What’s Good About Waving Goodbye to Your Physical Youth?
Several years ago, I went through a time of transition. Rather than taking off without makeup to run to Wal-Mart as I have always done, I turned into the clone of a 17-year-old girl, only with a few more wrinkles and a lot more anti-aging cream. Also like a teen, I started primping, fixing, smoothing, and shaping, and wondered what I would do when I turned totally grey.
During this season, the deterioration of my physical body felt like a huge emotional burden as the world’s message —only the young and physically perfect are valuable—weighed heavily on my middle-aged ego.
I called a girlfriend to ask if she was feeling the same. “Oh, boy! I can relate!” she said. My question sparked a half-hour discussion about floundering through the transition to life’s middle years.
Making Your Days Count
After a few months of grieving the loss of the past, God revealed something beautiful to me about waving goodbye to physical youth: Even though the deterioration of our earthly bodies often feels like a hindrance, it is a priceless gift, a gift that reminds us that this life is passing away—and that heaven is a reality. Therefore, the passing of time is God’s personal invitation to focus on what is truly important, such as developing a stronger relationship with Him, and living with intentionality and purpose.
Some people who are deeply impacted by the loss of physical youth finally follow the dreams God placed in their hearts years before. Some decide the career they have been chasing now needs to take a back seat to a calling to serve God and others in a new way.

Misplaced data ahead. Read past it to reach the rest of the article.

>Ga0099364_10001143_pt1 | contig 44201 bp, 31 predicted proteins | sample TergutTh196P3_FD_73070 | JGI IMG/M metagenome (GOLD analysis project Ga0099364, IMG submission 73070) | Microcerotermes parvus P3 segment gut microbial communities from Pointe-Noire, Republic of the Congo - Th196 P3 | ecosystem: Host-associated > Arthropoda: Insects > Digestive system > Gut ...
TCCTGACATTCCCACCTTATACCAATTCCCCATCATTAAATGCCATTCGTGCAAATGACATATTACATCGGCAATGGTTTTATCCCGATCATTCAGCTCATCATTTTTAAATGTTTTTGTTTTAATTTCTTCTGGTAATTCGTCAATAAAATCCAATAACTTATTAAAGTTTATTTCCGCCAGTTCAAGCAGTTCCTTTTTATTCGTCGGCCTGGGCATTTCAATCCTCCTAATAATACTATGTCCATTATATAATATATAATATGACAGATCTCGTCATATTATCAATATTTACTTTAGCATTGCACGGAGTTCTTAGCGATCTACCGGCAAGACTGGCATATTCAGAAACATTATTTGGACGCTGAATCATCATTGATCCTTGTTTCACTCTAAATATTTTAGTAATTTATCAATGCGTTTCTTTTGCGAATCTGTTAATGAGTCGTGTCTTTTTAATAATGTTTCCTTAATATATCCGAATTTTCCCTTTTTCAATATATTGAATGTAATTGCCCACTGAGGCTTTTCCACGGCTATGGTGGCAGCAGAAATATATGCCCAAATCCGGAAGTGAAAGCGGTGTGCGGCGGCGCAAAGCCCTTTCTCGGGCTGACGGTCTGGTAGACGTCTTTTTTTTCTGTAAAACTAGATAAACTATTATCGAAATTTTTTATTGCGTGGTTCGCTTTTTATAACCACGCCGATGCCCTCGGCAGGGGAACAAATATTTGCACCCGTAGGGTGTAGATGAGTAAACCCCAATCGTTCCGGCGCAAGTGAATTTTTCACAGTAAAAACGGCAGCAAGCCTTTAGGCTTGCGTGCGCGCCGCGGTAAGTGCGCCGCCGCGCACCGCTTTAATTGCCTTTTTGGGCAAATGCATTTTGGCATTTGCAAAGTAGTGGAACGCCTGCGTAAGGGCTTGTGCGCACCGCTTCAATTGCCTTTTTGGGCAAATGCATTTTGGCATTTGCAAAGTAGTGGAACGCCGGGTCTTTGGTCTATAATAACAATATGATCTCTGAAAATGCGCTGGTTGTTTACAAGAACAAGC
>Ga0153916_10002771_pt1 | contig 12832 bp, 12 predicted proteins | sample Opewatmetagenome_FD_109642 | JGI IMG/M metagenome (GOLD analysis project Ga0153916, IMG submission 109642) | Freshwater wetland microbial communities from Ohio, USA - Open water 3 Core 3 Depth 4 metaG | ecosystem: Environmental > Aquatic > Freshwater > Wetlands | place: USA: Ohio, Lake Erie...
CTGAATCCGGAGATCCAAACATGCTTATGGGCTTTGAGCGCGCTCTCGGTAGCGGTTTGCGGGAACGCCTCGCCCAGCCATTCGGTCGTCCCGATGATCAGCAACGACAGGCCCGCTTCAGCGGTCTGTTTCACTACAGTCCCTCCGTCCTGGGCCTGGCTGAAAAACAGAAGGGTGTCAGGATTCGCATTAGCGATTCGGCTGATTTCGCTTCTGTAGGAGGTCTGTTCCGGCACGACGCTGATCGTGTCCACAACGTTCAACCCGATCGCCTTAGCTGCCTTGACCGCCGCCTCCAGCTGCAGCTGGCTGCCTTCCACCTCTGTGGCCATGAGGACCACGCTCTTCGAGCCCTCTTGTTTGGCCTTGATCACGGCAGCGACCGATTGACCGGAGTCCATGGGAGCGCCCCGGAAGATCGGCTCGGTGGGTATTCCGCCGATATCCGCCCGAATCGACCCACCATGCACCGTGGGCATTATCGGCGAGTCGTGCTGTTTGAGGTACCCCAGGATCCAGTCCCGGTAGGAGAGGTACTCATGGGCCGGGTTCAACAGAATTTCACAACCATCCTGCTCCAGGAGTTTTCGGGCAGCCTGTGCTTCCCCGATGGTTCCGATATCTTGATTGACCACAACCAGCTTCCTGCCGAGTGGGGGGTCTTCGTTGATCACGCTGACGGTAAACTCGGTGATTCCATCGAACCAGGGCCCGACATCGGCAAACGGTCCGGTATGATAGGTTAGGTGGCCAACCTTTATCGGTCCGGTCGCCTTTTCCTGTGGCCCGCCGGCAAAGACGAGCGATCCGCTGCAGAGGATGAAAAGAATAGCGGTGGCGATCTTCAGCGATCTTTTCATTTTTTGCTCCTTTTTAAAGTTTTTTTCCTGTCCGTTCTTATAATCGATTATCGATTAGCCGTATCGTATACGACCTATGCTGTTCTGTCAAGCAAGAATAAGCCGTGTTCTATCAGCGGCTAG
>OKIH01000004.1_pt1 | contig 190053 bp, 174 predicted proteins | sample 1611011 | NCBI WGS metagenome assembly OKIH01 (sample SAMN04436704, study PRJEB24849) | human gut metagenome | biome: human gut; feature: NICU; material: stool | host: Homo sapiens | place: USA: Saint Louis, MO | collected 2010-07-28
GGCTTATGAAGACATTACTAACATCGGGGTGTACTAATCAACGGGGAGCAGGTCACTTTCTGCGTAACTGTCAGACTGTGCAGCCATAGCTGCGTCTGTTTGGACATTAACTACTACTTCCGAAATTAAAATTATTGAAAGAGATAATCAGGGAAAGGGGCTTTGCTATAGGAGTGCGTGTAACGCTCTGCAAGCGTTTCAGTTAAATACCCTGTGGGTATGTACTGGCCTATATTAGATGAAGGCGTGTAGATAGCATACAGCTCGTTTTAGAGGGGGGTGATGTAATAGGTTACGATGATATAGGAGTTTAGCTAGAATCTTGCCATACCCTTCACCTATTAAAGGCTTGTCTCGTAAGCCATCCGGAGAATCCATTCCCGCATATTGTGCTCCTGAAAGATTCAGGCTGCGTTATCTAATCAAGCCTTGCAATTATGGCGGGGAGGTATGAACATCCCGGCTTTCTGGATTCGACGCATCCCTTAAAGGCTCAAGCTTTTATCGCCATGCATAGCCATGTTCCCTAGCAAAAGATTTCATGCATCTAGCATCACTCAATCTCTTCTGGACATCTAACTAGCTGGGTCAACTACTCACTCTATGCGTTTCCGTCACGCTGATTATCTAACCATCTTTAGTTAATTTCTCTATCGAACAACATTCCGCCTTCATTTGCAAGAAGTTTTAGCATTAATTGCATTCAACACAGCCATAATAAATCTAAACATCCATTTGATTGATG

Unfortunately, people who insist on holding onto the past as they age may fall into the world’s ways of worshiping youth, rather than taking care of their spirits, seeking holiness, and making an impact on the lives of others. They may fall prey to sacrificing the relationships dearest to them as they try to recapture the past. However, when we have a godly perspective, there is nothing like the stripping away of our physical props to enlarge our hearts to what is truly valuable.
Focus on What Matters Most
In 2004, my 86-year-old grandfather was diagnosed with leukemia. During the weeks before his death, a tenderness settled into his eyes and a loving spirit embodied him like I’d never seen before. He hugged tighter, smiled wider, and laughed more. As his physical body failed and heaven became more of a reality, his heart enlarged to love. In a way that no one in my family could have anticipated, his greatest loss produced a greater virtue.
I believe this is how God wants the passing of our days and the loss of physical youth to impact us. He wants both to cause us to narrow our focus to what matters most—loving Him and loving others.
He also wants us to remember that we are just getting started. As one 50-year-old woman stated, we need to remember that the passing of time, “...isn’t the beginning of an end. It is the start of a new beginning.”
Ah, yes. For all believers in Christ, no matter what age, the passing of time isn’t the end; it’s the beginning. We are just getting started because we will live forever in heaven. May you be encouraged by these thoughts as you navigate through the years.
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